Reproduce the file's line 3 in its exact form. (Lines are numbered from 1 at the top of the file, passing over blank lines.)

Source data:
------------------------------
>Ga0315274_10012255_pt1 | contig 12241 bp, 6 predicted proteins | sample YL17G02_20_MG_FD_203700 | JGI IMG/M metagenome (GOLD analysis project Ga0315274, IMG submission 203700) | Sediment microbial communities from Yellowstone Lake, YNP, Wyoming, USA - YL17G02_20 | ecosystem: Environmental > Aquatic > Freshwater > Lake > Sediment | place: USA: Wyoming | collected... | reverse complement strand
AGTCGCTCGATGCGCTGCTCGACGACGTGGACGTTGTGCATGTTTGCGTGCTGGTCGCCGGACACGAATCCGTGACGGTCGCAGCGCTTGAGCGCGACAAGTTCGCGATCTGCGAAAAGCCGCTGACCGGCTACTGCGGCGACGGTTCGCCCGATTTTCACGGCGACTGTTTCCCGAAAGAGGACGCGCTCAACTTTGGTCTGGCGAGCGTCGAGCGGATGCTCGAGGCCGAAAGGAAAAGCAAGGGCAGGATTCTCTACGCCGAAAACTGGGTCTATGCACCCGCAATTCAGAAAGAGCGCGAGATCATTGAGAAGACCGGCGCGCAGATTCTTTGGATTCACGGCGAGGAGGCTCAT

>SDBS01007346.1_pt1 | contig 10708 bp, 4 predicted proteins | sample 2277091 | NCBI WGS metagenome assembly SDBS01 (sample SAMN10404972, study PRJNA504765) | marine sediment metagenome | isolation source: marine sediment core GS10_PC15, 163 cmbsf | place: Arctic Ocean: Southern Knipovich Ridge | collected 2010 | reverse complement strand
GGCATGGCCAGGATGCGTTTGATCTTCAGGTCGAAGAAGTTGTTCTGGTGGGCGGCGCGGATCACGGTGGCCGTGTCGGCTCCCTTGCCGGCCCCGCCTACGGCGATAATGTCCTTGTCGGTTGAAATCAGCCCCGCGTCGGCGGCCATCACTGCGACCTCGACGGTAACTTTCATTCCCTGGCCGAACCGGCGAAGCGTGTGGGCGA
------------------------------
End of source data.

>SDBS01007346.1_pt1 | contig 10708 bp, 4 predicted proteins | sample 2277091 | NCBI WGS metagenome assembly SDBS01 (sample SAMN10404972, study PRJNA504765) | marine sediment metagenome | isolation source: marine sediment core GS10_PC15, 163 cmbsf | place: Arctic Ocean: Southern Knipovich Ridge | collected 2010 | reverse complement strand